# Probability of seven people sharing a room in a 25 floor hotel

1. Jun 10, 2014

### Dostre

1. The problem statement, all variables and given/known data

Seven persons are staying at a hotel. The hotel has twenty-five floors, each with the same number of rooms. Each of the seven persons has been randomly assigned to one of the rooms in the hotel.

a. What is the probability that at least two people have rooms on the same floor? Show and explain how you calculate the answer.

b. Suppose you are one of the seven people. What is the probability that at least one of the other six persons has a room on the same floor as you? Assume there are at least 6 rooms on each floor of the hotel. Show and explain how you calculate the answer

c. Explain qualitatively why the answer to part b. is smaller than the answer to part a. In other words, give an intuitive argument or reason for the difference in probabilities.

2. Relevant equations
$P(A)=1-P(A^c)$

3. The attempt at a solution

Part a. Probability that at least two people have a room on the same floor is the complement of probability that no one has rooms on the same floor.
Event A=at least two people have rooms on the same floor
Event $A^{c}$=everybody lives on distinct floors.

$P(A^c)=(25*24*23*22*21*20*19)/25^7=0.397$
$P(A)=1-P(A^c)=0.603$

I think it is correct.

Part b. Using the same logic and taking into account that there are at least 6 rooms on each floor I get that there 24*6=184 rooms to choose, since I occupy the 25th floor.
Event A=at least one of the other six people has a room on the same floor with me
Event $A^{c}$=nobody lives on the same floor with me
Hence,
$P(A^c)=(184*183*182*181*180*179)/184^6=0.92$
$P(A)=1-0.92=0.08$

Is this correct?

Part c. I think it is because in part b order matters, but I am not sure. Help appreciated. Thanks.

2. Jun 10, 2014

### Staff: Mentor

That indeed seems correct, although I think that your answer should be more detailed to fulfill the "explain how you calculate the answer" criterion.

What if there actually 7 rooms on each floor? 8? Your answer shouldn't change: the problem mentions at least 6 rooms, not exactly 6. That said, I first assumed that this meant that there are enough rooms on each floor to accomodate everyone, which is not exactly true if there are 7 guests if you include yourself. There is no single solution in that case, so I would still assume that this is a mistake, and that you are to consider that all guests can fit in a single floor.

Is it really order, or is it because one guest is different from the others?

3. Jun 10, 2014

### Dostre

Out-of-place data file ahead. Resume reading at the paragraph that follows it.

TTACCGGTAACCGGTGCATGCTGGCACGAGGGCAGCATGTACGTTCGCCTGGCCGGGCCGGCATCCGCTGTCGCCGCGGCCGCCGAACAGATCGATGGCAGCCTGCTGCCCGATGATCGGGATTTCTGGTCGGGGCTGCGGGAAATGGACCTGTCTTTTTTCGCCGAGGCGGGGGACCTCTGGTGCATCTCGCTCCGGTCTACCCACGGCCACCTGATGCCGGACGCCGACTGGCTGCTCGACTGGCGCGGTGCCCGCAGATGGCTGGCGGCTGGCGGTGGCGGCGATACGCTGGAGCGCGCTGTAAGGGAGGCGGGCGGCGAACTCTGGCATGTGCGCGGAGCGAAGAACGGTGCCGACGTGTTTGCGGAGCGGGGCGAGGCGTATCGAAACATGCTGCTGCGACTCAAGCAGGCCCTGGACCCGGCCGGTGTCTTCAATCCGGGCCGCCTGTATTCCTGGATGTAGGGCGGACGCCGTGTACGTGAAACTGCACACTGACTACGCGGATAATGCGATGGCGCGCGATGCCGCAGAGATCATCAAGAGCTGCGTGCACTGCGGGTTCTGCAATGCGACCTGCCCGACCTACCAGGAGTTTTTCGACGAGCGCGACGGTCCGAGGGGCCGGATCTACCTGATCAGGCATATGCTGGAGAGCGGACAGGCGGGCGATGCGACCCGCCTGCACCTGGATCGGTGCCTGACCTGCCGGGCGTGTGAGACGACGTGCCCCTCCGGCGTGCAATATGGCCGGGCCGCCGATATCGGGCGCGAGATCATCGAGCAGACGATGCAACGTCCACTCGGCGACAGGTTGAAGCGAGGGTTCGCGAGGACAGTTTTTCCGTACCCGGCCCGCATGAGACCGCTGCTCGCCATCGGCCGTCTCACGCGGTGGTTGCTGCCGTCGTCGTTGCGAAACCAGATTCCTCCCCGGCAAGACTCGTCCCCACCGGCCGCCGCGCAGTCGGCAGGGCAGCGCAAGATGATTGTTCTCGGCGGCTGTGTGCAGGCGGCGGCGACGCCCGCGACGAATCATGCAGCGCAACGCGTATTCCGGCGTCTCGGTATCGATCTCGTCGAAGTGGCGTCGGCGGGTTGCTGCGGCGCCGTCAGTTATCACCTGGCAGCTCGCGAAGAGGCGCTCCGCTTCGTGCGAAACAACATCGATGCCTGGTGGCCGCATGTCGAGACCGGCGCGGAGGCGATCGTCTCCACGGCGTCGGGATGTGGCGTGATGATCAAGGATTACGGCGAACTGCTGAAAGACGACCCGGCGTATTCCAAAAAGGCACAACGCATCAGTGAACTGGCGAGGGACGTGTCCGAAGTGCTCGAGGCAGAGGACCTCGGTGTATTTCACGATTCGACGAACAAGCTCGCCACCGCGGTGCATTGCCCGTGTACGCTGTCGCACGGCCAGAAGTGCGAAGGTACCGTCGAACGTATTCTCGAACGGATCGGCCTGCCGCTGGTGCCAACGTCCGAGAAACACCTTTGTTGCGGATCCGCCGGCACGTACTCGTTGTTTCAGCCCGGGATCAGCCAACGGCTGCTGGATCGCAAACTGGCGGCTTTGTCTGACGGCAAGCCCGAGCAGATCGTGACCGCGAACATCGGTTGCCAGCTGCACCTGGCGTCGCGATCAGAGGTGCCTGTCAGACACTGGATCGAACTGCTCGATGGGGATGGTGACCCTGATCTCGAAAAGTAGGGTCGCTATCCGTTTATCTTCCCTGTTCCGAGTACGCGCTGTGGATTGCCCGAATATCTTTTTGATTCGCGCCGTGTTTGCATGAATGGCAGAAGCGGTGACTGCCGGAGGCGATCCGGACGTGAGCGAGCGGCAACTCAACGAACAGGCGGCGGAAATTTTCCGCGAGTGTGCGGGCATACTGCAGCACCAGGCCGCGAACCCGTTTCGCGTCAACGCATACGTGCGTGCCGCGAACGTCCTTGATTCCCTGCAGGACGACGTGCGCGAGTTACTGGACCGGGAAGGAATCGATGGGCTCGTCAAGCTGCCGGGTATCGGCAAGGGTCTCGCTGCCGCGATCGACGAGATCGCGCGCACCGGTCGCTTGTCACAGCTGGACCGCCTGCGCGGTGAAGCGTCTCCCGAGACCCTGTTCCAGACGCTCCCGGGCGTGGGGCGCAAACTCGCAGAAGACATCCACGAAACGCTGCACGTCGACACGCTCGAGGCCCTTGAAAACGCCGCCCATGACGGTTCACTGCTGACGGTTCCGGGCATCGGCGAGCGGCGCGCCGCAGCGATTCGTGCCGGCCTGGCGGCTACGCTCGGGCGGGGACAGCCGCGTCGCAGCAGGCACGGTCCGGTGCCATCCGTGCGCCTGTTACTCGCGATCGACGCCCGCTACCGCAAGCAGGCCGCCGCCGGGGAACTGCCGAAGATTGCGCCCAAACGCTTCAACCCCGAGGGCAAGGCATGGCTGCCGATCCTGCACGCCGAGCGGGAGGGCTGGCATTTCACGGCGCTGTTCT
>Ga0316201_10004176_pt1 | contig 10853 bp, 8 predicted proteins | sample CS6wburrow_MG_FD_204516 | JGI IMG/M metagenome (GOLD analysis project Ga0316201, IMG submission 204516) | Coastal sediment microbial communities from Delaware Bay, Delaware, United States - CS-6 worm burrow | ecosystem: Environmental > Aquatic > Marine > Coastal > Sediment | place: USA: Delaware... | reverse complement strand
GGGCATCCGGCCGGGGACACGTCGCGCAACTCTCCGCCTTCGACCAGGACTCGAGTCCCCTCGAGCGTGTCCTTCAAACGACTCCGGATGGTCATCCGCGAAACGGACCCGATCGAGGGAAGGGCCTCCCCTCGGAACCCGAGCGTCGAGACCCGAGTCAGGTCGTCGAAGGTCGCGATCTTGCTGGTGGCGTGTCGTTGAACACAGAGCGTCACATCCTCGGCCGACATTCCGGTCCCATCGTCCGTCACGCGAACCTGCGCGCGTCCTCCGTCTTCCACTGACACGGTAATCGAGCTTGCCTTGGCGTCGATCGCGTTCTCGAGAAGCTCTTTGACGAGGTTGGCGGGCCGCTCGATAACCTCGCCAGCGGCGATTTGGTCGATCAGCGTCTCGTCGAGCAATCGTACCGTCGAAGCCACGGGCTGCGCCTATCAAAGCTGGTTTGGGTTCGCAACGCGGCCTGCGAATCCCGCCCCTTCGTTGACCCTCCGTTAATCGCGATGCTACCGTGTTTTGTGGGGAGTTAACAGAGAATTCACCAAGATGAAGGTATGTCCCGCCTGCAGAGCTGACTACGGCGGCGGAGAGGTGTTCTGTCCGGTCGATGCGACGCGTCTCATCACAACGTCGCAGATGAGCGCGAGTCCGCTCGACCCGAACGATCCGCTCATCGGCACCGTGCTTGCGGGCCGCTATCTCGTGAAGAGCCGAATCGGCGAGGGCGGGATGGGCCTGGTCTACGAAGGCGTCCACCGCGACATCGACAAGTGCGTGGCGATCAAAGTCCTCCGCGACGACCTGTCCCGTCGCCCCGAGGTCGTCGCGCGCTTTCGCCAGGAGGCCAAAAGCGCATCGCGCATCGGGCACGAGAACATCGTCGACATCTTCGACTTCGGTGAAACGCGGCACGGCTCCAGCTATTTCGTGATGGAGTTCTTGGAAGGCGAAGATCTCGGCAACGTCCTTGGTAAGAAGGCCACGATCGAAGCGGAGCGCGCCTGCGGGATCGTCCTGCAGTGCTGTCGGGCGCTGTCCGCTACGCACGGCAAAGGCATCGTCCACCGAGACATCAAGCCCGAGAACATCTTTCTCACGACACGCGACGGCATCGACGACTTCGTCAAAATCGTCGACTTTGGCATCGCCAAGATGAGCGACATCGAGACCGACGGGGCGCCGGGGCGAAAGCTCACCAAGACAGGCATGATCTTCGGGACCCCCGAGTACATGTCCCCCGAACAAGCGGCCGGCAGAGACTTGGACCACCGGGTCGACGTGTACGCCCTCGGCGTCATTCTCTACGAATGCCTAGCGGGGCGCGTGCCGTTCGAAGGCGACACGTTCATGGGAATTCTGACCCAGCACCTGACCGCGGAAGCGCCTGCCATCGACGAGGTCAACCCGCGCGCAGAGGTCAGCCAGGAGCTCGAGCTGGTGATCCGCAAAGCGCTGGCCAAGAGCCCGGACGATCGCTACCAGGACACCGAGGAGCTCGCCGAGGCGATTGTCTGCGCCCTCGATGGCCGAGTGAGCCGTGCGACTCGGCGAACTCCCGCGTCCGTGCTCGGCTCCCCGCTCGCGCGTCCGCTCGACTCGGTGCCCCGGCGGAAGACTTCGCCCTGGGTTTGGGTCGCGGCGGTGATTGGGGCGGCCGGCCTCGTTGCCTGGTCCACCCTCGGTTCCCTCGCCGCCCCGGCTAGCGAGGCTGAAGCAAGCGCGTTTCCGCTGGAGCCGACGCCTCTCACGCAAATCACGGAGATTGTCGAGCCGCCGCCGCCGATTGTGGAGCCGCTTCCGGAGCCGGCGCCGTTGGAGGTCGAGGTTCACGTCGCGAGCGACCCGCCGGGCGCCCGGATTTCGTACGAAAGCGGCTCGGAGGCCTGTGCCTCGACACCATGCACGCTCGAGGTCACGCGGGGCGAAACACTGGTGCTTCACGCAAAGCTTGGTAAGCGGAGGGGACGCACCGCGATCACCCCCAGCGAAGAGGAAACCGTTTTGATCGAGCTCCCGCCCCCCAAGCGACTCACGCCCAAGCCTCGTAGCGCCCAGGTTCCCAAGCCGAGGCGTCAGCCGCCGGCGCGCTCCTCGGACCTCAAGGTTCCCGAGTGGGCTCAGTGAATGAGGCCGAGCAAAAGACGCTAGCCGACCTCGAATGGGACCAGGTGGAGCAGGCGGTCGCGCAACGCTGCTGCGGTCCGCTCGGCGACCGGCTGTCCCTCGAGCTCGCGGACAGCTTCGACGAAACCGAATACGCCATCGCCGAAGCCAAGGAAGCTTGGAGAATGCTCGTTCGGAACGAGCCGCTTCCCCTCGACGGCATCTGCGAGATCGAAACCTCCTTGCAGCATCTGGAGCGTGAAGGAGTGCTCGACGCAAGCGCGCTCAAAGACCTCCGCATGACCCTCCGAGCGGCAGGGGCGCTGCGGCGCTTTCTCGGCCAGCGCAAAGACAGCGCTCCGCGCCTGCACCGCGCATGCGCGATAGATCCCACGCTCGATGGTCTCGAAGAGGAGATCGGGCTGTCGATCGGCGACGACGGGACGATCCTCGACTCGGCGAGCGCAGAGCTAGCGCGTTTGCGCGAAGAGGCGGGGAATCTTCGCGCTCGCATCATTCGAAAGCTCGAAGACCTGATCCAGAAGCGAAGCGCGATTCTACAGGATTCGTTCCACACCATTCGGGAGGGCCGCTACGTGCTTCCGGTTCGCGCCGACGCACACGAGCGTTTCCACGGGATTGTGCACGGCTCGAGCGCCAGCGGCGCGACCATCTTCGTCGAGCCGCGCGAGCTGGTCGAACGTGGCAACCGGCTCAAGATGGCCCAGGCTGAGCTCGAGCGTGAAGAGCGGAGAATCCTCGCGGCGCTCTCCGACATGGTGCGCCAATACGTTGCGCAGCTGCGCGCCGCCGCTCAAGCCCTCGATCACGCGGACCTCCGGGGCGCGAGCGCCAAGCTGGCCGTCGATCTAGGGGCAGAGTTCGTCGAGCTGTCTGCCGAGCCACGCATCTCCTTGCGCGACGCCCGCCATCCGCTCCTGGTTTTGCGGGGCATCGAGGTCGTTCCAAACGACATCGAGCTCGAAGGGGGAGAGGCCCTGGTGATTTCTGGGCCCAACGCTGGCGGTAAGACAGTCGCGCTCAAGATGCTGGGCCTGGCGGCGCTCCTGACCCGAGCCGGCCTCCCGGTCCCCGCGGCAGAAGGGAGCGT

@DrClaude sounds good. What do you suggest should be my approach to part b then? An equation would be really helpful.

4. Jun 10, 2014

### Staff: Mentor

Your basic approach is good. So, considering that you are on a given floor, what is the probability that the 6 other guests are all on other floors?

5. Jun 10, 2014

### Dostre

(24/25)^6

oh ok makes sense. In this way I do not need to account for rooms at all then. For part c I am still struggling.

6. Jun 10, 2014

### Staff: Mentor

That answers my question, but not the orginal question

Which probability is highest, the one in a or the one in b? From that, figure out which cases satisfy the higher probability that do not satisfy the lower probability.

7. Jun 10, 2014

### D H

Staff Emeritus
There are two problems here:
1. 24*6 = 144, not 184.
2. The denominator 184^6 is wrong, even after you correct for the 24*6 error. There are five rooms on your floor that you aren't taking into account.

Suppose the hotel only has four floors and there are only three rooms per floor and the hotel only has three floors. That makes 12 rooms. You've got one of them, so there are 11 left. There are 11^6 ways to assign those 6 people to those 11 rooms. That's the denominator in the four floors, three rooms per floor problem.

I'll leave correcting the denominator in the 25 floor, 6 rooms per floor case up to you.

8. Jun 10, 2014

### Dostre

@D H I subtract those five rooms cause I try to calculate the probability of none of those six people being on the same floor with me.

9. Jun 10, 2014

### D H

Staff Emeritus
Those five rooms still need to be in the denominator. The denominator represents *all* of the ways those six people can be assigned rooms. You've taken care of them being on some other floor than yours by the numerator.

10. Jun 10, 2014

### D H

Staff Emeritus
There are two parts to the answer for part c. One is the answer DrClaude is moving you towards.

The other is finite number of rooms per floor. Your calculation for part a implicitly assumed an infinite number of rooms per floor.

Let's take the extreme case of a finite number of rooms in the hotel: What would your answer to part b be if there was only one room per floor?

11. Jun 10, 2014

### Dostre

then the probability of at least one other person being on the same floor with me would be zero.

12. Jun 10, 2014

### D H

Staff Emeritus